I asked, “Mother, where did you get this Santa?”
She replied, “From the town garbage men.”
And with that response I was transported back 30 plus years.
Until the fall of 1983, my 94 year old grandmother, Fannie Rhea Bachman Summers, had a very healthy life. She was a matriarch of netted hair, a proper dress, and her string of pearls. I can always see her—absorbed in either the Christian Observer, Modern Maturity, or the Bible. (I won’t mention her daily intake of “As the World Turns.”)
Yet in August of 1983 she began a precipitous decline into poor health. While still in acceptable physical health, Granny began to lose her mind.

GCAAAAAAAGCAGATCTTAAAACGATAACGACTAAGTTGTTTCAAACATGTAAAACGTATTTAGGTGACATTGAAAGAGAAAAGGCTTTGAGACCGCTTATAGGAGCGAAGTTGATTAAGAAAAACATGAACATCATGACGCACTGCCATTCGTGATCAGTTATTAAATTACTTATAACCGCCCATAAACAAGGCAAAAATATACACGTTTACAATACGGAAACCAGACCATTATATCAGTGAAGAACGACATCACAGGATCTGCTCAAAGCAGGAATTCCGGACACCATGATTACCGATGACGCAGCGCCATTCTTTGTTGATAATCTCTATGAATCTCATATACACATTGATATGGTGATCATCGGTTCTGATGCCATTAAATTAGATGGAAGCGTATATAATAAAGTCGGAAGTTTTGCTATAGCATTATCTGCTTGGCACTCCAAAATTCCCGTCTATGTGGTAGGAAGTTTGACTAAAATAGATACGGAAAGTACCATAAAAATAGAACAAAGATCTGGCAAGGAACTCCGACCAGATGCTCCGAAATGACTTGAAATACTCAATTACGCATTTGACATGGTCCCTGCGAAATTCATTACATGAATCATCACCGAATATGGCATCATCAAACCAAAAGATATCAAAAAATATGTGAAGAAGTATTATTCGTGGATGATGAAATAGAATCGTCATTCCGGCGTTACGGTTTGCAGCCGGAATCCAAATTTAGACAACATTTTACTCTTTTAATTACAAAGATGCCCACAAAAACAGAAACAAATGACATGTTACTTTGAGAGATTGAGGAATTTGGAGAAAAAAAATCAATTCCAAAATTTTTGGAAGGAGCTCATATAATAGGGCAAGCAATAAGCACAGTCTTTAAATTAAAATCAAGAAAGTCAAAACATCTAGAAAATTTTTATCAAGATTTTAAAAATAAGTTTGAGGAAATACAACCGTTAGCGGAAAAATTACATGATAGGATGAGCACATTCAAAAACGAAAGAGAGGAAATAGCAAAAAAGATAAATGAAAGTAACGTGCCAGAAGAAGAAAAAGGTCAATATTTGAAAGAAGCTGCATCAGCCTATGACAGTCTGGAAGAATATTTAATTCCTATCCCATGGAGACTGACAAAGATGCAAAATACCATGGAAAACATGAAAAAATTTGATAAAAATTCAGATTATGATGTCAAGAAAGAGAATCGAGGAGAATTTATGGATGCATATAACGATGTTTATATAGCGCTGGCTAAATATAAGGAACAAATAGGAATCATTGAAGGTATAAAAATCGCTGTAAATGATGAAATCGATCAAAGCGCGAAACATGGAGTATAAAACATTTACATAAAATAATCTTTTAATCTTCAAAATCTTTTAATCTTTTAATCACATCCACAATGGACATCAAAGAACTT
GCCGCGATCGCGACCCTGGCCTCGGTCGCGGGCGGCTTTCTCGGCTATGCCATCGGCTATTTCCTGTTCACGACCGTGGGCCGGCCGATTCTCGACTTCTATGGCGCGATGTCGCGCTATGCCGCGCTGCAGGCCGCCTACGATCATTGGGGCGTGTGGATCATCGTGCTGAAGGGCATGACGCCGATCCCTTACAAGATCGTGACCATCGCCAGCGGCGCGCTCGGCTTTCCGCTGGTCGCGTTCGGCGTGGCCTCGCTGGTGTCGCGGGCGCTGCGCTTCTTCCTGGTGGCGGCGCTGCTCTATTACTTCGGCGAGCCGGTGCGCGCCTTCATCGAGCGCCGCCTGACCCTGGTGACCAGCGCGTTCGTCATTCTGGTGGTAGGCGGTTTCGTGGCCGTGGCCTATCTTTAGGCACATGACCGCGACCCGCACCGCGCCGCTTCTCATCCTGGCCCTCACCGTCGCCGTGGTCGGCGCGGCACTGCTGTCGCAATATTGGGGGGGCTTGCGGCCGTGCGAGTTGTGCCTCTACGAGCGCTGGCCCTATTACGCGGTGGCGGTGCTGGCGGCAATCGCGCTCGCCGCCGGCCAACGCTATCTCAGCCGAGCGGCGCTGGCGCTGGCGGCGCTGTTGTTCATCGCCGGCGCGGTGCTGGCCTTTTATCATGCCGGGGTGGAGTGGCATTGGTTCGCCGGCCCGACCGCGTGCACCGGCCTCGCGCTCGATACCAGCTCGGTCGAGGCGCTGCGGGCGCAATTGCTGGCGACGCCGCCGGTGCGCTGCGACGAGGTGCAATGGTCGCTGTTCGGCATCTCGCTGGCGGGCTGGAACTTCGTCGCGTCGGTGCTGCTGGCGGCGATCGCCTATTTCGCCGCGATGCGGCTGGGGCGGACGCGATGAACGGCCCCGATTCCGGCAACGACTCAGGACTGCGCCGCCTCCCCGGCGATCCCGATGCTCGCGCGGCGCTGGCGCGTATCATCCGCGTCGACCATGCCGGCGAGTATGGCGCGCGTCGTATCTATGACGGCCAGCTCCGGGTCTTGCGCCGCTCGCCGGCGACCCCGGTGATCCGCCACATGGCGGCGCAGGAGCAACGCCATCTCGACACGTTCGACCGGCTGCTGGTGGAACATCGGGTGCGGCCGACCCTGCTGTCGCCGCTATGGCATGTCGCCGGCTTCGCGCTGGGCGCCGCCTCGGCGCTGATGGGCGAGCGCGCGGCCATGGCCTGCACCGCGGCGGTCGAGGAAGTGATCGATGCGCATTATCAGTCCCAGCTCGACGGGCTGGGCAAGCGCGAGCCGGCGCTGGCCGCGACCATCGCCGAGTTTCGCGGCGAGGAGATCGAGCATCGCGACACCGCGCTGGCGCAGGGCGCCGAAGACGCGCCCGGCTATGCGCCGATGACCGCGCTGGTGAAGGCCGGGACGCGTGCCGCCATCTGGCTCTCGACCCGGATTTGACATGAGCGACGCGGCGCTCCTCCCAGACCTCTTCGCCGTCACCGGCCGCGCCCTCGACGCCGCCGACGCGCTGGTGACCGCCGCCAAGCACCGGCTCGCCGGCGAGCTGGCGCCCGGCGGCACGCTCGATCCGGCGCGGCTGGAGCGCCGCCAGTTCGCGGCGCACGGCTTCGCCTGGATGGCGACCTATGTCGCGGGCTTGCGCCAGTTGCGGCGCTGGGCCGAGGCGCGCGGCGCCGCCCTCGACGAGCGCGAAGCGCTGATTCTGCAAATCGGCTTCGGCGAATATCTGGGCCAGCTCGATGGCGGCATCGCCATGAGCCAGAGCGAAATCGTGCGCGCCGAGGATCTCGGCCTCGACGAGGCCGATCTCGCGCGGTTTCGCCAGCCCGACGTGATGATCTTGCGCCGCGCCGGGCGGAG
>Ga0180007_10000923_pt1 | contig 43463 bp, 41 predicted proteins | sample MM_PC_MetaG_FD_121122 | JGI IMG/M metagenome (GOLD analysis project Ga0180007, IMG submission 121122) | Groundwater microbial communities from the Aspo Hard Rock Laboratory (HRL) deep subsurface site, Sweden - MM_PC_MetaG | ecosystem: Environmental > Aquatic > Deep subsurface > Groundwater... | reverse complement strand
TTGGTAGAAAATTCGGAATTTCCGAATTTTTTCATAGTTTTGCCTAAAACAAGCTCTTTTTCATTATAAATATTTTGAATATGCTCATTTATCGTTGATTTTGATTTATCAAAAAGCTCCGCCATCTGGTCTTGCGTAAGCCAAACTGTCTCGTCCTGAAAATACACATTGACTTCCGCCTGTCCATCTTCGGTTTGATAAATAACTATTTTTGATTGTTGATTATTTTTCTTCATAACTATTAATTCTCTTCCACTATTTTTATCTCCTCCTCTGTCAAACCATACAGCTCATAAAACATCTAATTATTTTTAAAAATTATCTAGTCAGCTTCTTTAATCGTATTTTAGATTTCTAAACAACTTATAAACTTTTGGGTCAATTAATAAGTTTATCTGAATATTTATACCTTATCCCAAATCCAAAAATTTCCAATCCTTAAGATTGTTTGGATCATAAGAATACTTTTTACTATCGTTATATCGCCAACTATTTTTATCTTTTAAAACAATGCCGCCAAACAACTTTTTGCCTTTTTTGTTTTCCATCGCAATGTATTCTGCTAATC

But the one activity that remained clear and concise were her daily prayers. As a proper daughter and eighth child of a Presbyterian minister, prayer came easily to her—as easy as breathing.
So it was in the last month of her long life, that even in her delirium, she prayed out loud.
As her cognitive decline progressed that fall, the drop in temperature with November elicited this prayer:
“Father, it’s growing cold. Please remember the garbage men who have to work outside in the cold.”
That’s it. Just a quick prayer from a dying woman, about the men in a necessary—but often thankless—job. In her delirium, she remembered Christ’s admonition to love thy neighbor.
So every Christmas since 1983, her daughter (and my mother) recognizes each of the town garbage men with a monetary gift in Granny’s memory. And they in turn recognized her with the simple gift of a bright and happy Santa.